One of the Ports of Auckland strikers wants a public apology after leaked private information about his wife's death became a weapon in the industrial action early this year.

Crane driver Cecil Walker said his union delegate had received an email from the Privacy Commission which indicated the port was responsible for the leak.

The commission had sought feedback from port management - a step taken when it reaches an adverse finding.

Personal details about the 2008 death of Mr Walker's wife, Michelle, were published on the Whaleoil website after he was featured in a radio interview during the strike, including the amount of leave he took during her illness and details of the port's efforts on behalf of the Walkers and their three children.


Mayor Len Brown, acting for port owners Auckland Council, previously put the port company on notice jobs were on the line over the leak. Last night, a spokesman for Mr Brown said he had asked for a briefing from Auckland Council Investments Ltd, the port-owning council body.

Mr Walker said he wanted a public apology from the port company for the leak and the inquiry findings to be made public. "If they sweep it under the carpet then one of my workmates could be next." He said not knowing who was responsible had removed much of the pleasure of working at the port.

"I used to enjoy going to work. Now, I just feel violated when I go back there. It was personal stuff I thought was between me and them. I thought I could trust them."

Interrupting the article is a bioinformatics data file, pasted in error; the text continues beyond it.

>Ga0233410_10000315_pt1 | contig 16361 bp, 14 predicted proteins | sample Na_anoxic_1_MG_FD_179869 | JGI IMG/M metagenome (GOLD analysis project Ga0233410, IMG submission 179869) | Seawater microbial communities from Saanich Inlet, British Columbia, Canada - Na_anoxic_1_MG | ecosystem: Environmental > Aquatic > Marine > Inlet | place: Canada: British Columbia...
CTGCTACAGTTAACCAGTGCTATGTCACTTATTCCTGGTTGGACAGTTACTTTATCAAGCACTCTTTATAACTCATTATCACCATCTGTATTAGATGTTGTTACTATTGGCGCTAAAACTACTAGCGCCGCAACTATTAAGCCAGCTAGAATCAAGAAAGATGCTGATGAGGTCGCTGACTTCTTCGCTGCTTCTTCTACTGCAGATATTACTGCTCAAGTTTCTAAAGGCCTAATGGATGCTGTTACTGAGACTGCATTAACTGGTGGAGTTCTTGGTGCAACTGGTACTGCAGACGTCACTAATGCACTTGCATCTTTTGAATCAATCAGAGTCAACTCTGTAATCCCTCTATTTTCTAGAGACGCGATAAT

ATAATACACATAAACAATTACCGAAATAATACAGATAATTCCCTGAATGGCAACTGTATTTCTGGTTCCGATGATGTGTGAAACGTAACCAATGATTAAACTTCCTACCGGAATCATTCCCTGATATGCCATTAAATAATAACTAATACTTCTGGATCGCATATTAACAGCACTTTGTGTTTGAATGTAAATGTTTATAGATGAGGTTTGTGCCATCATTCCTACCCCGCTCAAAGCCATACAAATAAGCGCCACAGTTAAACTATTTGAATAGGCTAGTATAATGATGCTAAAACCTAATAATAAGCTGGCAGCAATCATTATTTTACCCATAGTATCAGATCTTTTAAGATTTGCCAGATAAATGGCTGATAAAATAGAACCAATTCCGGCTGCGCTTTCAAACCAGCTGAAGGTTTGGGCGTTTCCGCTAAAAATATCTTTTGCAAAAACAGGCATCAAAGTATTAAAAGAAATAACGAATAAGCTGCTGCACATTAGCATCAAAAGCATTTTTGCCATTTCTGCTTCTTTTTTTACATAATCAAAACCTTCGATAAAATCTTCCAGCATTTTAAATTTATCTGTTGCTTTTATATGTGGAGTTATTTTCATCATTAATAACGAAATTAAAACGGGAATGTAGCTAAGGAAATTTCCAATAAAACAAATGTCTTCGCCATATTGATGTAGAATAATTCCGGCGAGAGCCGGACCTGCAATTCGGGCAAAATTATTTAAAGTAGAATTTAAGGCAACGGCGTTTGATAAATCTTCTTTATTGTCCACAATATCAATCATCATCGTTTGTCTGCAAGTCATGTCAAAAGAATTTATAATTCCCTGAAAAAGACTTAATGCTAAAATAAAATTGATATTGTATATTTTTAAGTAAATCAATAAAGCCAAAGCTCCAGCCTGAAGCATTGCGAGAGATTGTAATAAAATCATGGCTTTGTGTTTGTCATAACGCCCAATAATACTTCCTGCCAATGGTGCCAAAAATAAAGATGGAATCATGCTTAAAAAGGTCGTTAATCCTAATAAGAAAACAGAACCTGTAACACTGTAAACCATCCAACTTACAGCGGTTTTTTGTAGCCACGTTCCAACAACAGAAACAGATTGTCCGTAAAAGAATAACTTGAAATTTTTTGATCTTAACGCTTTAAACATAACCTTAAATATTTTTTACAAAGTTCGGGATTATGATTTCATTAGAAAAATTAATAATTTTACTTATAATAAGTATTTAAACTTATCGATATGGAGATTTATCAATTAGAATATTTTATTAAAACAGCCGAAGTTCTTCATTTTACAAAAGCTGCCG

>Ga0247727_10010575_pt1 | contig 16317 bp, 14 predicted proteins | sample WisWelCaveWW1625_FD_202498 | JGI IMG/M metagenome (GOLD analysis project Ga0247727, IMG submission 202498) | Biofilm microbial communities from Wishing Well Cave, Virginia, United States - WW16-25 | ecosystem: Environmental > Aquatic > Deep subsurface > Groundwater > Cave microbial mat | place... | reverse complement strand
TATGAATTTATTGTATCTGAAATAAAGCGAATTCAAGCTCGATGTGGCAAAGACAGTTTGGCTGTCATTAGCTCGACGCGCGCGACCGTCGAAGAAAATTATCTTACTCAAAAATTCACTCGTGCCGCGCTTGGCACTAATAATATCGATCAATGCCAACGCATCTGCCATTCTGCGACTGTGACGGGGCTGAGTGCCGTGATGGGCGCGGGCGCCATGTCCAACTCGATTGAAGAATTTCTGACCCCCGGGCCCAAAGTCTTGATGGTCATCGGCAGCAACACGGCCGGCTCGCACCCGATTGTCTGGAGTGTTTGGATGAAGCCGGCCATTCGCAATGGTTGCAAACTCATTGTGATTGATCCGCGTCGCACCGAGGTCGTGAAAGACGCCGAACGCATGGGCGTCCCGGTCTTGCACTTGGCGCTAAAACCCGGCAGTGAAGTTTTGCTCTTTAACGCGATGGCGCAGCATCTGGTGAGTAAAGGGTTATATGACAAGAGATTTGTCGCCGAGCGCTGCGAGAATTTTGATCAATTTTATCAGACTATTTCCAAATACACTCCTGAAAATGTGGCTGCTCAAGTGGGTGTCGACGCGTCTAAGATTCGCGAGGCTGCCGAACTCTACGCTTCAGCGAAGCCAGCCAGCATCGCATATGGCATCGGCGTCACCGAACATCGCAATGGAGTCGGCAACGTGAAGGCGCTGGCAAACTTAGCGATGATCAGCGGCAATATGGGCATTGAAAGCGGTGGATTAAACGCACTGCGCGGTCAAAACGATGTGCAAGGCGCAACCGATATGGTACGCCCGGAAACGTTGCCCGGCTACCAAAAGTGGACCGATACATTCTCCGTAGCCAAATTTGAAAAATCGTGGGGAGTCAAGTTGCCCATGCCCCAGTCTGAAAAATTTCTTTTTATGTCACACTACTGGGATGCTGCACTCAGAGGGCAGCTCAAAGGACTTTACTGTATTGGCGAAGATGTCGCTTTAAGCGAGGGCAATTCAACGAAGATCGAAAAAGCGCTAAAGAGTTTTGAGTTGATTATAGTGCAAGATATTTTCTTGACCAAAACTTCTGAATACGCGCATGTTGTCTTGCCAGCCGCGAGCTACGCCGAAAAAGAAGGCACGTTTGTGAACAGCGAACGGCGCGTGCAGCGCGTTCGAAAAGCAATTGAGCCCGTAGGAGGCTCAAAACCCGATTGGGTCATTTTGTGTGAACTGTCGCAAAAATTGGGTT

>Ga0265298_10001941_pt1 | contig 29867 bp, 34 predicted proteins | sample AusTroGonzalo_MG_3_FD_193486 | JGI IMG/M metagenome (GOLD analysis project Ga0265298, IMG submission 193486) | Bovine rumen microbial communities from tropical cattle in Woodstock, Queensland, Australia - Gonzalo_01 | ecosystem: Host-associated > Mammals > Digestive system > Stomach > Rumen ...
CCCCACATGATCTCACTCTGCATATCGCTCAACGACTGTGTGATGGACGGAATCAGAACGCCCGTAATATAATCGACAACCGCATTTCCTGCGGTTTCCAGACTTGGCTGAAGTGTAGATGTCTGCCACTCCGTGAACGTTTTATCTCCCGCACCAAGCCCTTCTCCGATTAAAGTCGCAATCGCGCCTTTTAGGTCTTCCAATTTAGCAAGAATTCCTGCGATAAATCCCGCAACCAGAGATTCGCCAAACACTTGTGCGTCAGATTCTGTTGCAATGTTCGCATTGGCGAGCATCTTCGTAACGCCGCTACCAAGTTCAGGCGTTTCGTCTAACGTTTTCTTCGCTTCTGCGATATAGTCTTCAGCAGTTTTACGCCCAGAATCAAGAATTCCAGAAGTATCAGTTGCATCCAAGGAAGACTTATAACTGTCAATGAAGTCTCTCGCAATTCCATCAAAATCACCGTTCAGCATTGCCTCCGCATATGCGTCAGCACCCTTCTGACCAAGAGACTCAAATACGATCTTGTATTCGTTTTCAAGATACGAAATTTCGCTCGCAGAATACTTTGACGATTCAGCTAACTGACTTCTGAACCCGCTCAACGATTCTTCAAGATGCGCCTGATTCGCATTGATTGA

Mr Walker had praised the company for its actions during the time of his wife's illness and death. "For them to come out and violate our trust, it made me think they're not the good guy after all."

He said the leak had made public more details about his personal life than even he knew. "I didn't know the exact number of days I had off." The details published included information known to only a small group, he said.

The online leak attracted dozens of comments attacking Mr Walker, including references to his being "ungrateful" and "disloyal".

"These people don't know the full story. They're not in my shoes. It was like receiving hate mail."

Whaleoil blogger Cameron Slater, who enjoyed access to the ports during the strike, said the information had been sent anonymously from "multiple" sources. He said he had no regrets over its publication.

A spokesman said the port company could not comment because the Privacy Commission process had not ended..